For years we all ground our own breadcrumbs and I often still do for some dishes, but when I discover Panko I switched in most cases, as it is lighter and more crunchy.
In the late ’90s, chefs started talking about the glories of a Japanese breadcrumb called Panko. This light and airy bread version of breadcrumbs was only available in Asian markets and some higher-end luxury gourmet grocery stores. They were pale and large compared to traditional American crumbs, and they fried and toasted up in a more crunchy manner. People took notice and home cooks begin experimenting with this new-to-them style of crumb. By the early 2000’s Panko was readily available in the US.
If they are just breadcrumbs, why are they so different looking and why do they cook up so uniquely? And can I make my own the way I do with regular breadcrumbs?
Breadcrumbs while simple to make just are not the same and sadly you cannot make panko at home because the bread isn’t baked, but cooked on a metal plate with electrical currents.
It is believed that it was the Portuguese who introduced frying to the Japanese as there is no record of oil, or “abura,” prior to the Portuguese landing in Japan. So when you eat a shrimp tempura, thank a Portuguese for this wonderful entrée.
What is fascinating to me is the story of the creation of the breading for tonkatsu, panko, which became a household word, however, was undocumented.
The invention of panko happened during World War II. While the Japanese were at war with the Russians, they wanted to eat bread out in the battlefields. Unable to bake the bread, the Japanese used their tanks’ batteries to quickly “bake” their bread. They discovered that the bread was extremely light and airy, with very small air pockets.
This method of using electric current to bake bread with no brown crusts is how panko is made today at Upper Crust Enterprises.
Masashi Kawaguchi started Mrs. Friday panko-crusted shrimp fish sold to restaurants and in the frozen section, food service, cash and carry outlets. He brought the panko from Japan, but the best flour comes from the United States, Canada, and Australia. Mr. Kawaguchi thought this did not make good business sense to ship the flour from America to Japan, then back to the United States as panko, so sent his son Gary to Japan to learn how to make panko.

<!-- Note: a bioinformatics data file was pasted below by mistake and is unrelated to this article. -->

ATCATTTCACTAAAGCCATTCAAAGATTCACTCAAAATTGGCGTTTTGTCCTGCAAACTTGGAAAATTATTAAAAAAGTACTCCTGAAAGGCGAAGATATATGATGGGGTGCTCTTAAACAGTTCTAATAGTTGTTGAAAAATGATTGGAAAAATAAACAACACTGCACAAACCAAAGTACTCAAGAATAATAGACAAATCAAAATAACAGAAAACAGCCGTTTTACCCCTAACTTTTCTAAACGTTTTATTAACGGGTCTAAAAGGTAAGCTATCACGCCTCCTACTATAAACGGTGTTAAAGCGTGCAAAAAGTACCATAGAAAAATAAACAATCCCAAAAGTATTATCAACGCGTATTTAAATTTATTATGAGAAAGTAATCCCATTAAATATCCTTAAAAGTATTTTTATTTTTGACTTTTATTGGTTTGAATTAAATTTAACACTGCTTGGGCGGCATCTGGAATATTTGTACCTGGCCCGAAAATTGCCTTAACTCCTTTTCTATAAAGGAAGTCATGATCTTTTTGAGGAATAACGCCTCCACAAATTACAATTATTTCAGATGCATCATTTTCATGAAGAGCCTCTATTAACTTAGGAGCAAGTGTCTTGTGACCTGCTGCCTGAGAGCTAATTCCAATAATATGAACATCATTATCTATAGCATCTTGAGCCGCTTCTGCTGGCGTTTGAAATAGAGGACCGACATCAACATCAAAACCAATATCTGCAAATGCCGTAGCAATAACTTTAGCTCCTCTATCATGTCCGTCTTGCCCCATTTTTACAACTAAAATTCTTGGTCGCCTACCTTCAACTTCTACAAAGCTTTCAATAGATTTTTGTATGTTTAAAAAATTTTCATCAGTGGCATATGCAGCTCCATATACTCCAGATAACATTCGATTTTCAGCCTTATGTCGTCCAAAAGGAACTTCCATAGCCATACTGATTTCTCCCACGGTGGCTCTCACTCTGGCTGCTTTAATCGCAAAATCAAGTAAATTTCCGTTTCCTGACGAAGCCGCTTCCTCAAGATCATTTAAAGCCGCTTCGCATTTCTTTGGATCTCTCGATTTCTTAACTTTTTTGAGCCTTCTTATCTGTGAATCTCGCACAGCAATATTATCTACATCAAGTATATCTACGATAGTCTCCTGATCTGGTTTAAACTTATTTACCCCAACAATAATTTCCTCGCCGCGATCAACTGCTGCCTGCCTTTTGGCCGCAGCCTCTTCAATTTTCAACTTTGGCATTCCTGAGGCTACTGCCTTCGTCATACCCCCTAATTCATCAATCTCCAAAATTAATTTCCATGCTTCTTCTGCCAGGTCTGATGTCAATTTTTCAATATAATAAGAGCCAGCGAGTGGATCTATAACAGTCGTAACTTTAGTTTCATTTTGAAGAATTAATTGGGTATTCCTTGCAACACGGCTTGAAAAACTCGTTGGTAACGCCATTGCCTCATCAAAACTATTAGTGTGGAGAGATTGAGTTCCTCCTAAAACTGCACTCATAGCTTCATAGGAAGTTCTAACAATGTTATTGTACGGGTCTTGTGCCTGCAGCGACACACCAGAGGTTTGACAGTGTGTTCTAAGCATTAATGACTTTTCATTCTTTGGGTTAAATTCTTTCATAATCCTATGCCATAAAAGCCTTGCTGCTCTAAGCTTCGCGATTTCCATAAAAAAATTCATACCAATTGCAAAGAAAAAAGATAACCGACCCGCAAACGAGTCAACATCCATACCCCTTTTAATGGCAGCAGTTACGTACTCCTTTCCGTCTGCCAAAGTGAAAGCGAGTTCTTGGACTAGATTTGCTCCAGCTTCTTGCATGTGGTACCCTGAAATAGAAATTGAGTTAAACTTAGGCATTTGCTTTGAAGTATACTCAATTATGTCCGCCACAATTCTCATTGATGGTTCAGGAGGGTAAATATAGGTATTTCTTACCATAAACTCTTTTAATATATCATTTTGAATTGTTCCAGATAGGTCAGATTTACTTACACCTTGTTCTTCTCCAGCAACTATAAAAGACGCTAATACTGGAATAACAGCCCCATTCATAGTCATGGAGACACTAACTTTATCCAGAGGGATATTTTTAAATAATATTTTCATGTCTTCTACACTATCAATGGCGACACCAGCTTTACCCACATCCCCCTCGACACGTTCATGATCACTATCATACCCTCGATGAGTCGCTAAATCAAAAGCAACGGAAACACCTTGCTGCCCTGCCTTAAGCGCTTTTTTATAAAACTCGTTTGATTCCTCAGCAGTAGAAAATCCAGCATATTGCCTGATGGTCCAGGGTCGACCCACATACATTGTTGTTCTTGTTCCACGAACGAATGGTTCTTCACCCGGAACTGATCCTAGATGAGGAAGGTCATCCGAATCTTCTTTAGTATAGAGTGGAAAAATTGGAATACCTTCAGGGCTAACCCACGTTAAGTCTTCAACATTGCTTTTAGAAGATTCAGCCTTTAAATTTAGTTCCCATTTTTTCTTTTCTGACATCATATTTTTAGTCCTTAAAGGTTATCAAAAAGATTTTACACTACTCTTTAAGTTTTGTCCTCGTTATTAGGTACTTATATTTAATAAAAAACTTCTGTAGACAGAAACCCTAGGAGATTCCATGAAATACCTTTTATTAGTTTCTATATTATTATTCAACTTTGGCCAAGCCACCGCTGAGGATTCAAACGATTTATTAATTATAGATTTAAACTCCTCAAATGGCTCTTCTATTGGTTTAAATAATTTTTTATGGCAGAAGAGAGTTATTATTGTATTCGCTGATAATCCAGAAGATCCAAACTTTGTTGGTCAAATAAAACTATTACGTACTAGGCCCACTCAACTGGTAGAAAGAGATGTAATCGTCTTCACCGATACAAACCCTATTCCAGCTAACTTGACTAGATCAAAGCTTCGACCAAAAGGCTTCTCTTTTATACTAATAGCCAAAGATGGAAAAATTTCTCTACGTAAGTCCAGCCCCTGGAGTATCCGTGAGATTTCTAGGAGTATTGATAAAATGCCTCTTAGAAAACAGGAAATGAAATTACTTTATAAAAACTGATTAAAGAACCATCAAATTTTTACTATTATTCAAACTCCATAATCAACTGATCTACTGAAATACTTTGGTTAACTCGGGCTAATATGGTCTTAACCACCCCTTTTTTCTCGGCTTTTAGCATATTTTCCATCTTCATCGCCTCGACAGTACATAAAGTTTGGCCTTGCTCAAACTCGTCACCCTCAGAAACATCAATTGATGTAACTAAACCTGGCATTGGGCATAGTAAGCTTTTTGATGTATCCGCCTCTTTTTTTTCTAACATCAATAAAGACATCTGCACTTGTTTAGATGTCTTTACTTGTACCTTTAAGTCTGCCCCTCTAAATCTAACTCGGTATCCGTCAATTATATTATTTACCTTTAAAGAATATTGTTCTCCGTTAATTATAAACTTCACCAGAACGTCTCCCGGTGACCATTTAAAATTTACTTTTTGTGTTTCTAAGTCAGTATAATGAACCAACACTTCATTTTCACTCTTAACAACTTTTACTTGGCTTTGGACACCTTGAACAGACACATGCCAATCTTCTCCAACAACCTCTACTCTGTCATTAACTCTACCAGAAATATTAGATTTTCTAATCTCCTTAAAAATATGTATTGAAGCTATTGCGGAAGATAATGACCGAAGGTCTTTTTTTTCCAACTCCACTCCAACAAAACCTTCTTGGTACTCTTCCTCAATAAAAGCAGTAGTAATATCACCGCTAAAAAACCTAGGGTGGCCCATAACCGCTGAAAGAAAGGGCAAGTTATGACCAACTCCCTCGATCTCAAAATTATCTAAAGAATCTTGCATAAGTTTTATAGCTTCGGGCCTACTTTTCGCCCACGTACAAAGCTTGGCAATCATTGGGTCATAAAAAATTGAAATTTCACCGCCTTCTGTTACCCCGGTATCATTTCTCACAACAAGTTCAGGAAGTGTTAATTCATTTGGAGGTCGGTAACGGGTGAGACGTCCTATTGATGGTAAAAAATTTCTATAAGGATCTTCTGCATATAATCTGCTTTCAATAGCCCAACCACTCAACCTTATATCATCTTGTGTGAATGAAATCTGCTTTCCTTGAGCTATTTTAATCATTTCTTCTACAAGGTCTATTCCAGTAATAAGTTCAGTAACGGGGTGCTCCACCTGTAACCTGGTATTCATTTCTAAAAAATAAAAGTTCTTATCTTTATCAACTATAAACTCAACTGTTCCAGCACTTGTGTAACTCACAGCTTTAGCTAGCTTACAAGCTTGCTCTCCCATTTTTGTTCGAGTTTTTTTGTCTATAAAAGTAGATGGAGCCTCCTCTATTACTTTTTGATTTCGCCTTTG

Mr. Kawaguchi opened two plants 35 years ago and the present location in Little Tokyo is now run by Gary Kawaguchi. One of the cleanest, most monitored factories we have seen, it is an impressive operation. We had to remove all jewelry, wear a hairnet, (Jim had a beard net) clean and wash our hands twice before we began our tour around the panko factory.
The bread dough is carefully mixed, kneaded, and risen twice, just as you would if baking bread at home. The bread goes through a specially made “oven” for 1 1/2 hours where each huge loaf of bread is electrocuted. When the bread comes out, the loaves are whitish slabs of “bread” that looks and jiggles like tofu. Tom tore off a piece of bread for us to taste.
The bread was soft and billowy and tastes like bread should.
These loaves are air-dried on large racks overnight. The next day, a special food processor cuts these loaves into long crumbs. Unlike their competitors, Upper Crust has healthy looking panko flakes, not tiny crumbs.
By weight, their panko gives 26 percent better yield per pound because of the larger, slivery crumbs with an airy texture.
Asked whether gluten-free panko would be a future product and he said the gluten in wheat flour was necessary to get the texture and airy panko crumbs. Tom suggested using crushed rice crispies, corn flakes or dehydrated potato flakes for coating when cooking for someone with gluten intolerance.
Today, producers make the crustless loaves, let them rest for a day or so, then put them through a sort of mill or grinder with screens to make the bread shards. They then bake the shards at high heat to remove any remaining moisture, giving them that signature texture.